How to Get Things Done, When the Answer is No

December 17, 2018

 

It's s a classic situation for a growth marketer; you're all wound up about this great idea just to be punched in the face with a heavy list of reasons to why you can't do it.

 

Sounds familiar? It is easy to be discouraged in that situation, however, I decided to take it as a personal challenge not to let myself get demotivated that easily. So what I've learned is that on many occasions you can actually make your ideas to happen. The key is to be curious, creative and willing to get your hands dirty. By taking this approach, I have managed to make many ideas to happen that at first glance neither had the technical support, financial infrastructure, legal requirements or the right internal alignment in place.

 

Looking back at it, it has boiled down to a few key principles that has really helped me to get my ideas realized.

 

And don't forget patience. The bigger the organisation, the more of it you're probably going to need.

 

Here are 7 Steps to Help You Realise Your Ideas

 

1. Ask Curiously Why

Whether it is tech, legal, finance or any other department you are discussing with - try to really understand the core reason to why your idea has been declined. Most people don't like to say no for the sake of it, so ask in a curious way what it is in your idea that is non-doable. If it is a legal reason, then don't settle with the answer “it is not compliant with law X”. Understand the true purpose of the law, and what it is in your idea that is non-compliant with it. If it is a technical reason, don't settle with “we don't have support for that”. Dig deeper until you understand what it is not technically possible and what isn't. It is not until you understand the core reason that you can come up with a smart and realistic solution.

 

2. Understand the other Person's Job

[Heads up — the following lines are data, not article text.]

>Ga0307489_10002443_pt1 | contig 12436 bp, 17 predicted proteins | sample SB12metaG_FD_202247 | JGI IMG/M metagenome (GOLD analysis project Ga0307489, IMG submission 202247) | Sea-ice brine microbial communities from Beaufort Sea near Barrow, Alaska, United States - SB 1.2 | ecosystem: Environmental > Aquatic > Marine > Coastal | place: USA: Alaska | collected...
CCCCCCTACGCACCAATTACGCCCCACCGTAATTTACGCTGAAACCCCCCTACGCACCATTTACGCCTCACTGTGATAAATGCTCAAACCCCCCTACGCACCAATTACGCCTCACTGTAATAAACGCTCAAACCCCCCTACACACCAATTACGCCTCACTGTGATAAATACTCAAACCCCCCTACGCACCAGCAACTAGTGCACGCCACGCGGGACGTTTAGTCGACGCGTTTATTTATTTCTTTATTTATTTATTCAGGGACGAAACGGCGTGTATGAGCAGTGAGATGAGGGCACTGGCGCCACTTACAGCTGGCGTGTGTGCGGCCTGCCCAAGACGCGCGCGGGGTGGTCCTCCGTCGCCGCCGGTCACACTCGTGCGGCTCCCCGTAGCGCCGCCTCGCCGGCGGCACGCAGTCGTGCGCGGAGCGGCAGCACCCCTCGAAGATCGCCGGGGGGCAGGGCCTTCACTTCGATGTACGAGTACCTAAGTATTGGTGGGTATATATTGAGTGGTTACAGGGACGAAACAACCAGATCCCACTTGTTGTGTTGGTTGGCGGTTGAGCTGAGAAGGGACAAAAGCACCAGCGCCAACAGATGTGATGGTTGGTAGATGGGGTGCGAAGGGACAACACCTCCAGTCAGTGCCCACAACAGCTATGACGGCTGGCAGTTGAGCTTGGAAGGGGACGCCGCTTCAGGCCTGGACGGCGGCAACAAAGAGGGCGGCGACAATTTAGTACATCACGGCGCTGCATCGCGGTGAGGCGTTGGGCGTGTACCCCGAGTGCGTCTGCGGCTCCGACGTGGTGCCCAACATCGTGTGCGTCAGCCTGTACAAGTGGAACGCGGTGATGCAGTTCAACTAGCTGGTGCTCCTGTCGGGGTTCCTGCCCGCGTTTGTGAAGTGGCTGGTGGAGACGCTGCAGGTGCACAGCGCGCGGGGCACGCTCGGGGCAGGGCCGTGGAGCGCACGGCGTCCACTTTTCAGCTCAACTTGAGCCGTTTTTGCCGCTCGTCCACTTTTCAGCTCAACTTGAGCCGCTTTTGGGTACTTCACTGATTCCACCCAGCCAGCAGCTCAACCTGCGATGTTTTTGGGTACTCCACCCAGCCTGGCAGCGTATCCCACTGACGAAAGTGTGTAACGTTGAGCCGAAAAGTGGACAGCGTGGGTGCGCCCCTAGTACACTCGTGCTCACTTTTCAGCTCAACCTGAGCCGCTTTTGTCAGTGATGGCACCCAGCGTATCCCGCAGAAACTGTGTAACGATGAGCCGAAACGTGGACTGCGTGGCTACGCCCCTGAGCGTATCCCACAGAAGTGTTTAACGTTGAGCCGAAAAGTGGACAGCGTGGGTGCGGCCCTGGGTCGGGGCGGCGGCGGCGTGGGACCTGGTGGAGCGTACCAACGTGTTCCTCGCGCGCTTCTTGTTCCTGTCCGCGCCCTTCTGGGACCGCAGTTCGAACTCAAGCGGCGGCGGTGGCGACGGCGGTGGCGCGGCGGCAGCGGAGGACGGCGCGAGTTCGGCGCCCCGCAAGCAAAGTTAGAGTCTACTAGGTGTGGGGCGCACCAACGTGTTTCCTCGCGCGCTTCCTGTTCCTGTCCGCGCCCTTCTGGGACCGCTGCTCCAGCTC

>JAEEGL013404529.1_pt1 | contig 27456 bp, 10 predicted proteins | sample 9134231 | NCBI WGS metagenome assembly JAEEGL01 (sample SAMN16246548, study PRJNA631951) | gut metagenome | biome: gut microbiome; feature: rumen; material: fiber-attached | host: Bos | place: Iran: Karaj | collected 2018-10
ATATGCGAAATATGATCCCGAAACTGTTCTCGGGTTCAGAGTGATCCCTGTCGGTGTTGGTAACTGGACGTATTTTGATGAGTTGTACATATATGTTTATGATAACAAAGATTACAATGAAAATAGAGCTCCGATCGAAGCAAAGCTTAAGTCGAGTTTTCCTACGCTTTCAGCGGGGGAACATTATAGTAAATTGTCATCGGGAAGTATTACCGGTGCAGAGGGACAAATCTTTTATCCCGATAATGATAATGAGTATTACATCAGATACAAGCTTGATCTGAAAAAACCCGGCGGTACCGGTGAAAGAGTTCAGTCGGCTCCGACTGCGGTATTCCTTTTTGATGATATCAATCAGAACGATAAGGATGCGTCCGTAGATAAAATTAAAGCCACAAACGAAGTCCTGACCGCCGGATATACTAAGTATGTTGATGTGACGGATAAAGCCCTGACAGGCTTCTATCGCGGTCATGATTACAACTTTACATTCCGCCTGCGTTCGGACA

Show interest in the other person's job and try to understand what takes time, and what is easy to do. This is very typical in software development. One aha-moment for me was when a developer asked me “does it have to be synced instantly or is once per day enough?” and the amount of development work decreased with 10x when I happily settled with “daily sync”. A small change that had almost an insignificant impact on what I was trying to achieve, had a massive impact on the workload on the tech team. By being curious and keeping a dialogue on what takes time to do, and what doesn't, you can talk the same language and reach consensus on a viable solution.

 

3. Time to Get Creative!

When you have understood the core problem of your idea, and what is important in the job that your fellow colleagues are actually hired to do, you can start to think about creative solutions. Is it technical limitations - can you solve it manually? Is it financial issues, can amend your idea to fit their accounting needs? Is it legal compliance, can you add some clarifying copy to make it compliant or change your idea to make it compliant? Many times, there are ways to solve the issues if you just think once again.

 

4. Suggest Comprehensive Solutions

Once you have come up with a solution, remember that everyone is busy, so if they don't understand you will most likely still get a no - or not a reply at all. So if you do want a positive reply, make sure to put it in a format that is understandable.

 

5. Take on the Manual Work

Be ready to get your hands dirty! Be the first one to offer to take on the manual work nobody else wants to do. This can actually take you quite far, simply by offering to take on all types of manual, time-consuming and “less fun” work that is often the reason why ideas are rejected.

 

By taking this approach, I have ended up doing all sorts of manual work to get things done. To get around technical limitations, I have ended up running queries of code in our database and manually adding campaign vouchers to customers accounts myself - on a daily basis. To get around financial issues, I have ended up doing manual checks myself to limit as much as possible the extra work I am putting on their tables.

 

And to be fair, manual work can actually be a nice break from all the thinking you do the rest of the day.

 

6. Help others Help You

Instead of asking people to do things for you, you can ask them what they would need from you in order to do their jobs better. This can be particularly efficient with support and sales if you are working with a product that you'd like them to sell more of. Again, understand the challenges they are facing in their work and proactively suggest things you could do for them to help them help you. This way, the product I worked with moved from being a low internal priority to being a product that others soon enough started reaching out to me about.

 

Also - don't forget to be available. If you are asked to help out with something, it is your chance to help them help you. It will pay off over time.

 

7. Appreciation

Nobody likes to help an ungrateful stoneface, right? Don't forget to thank people for helping you out and for taking the time in their already jammed schedule. So if you´re going to add more work to their agenda, at least do it with a thankful note.

 

 

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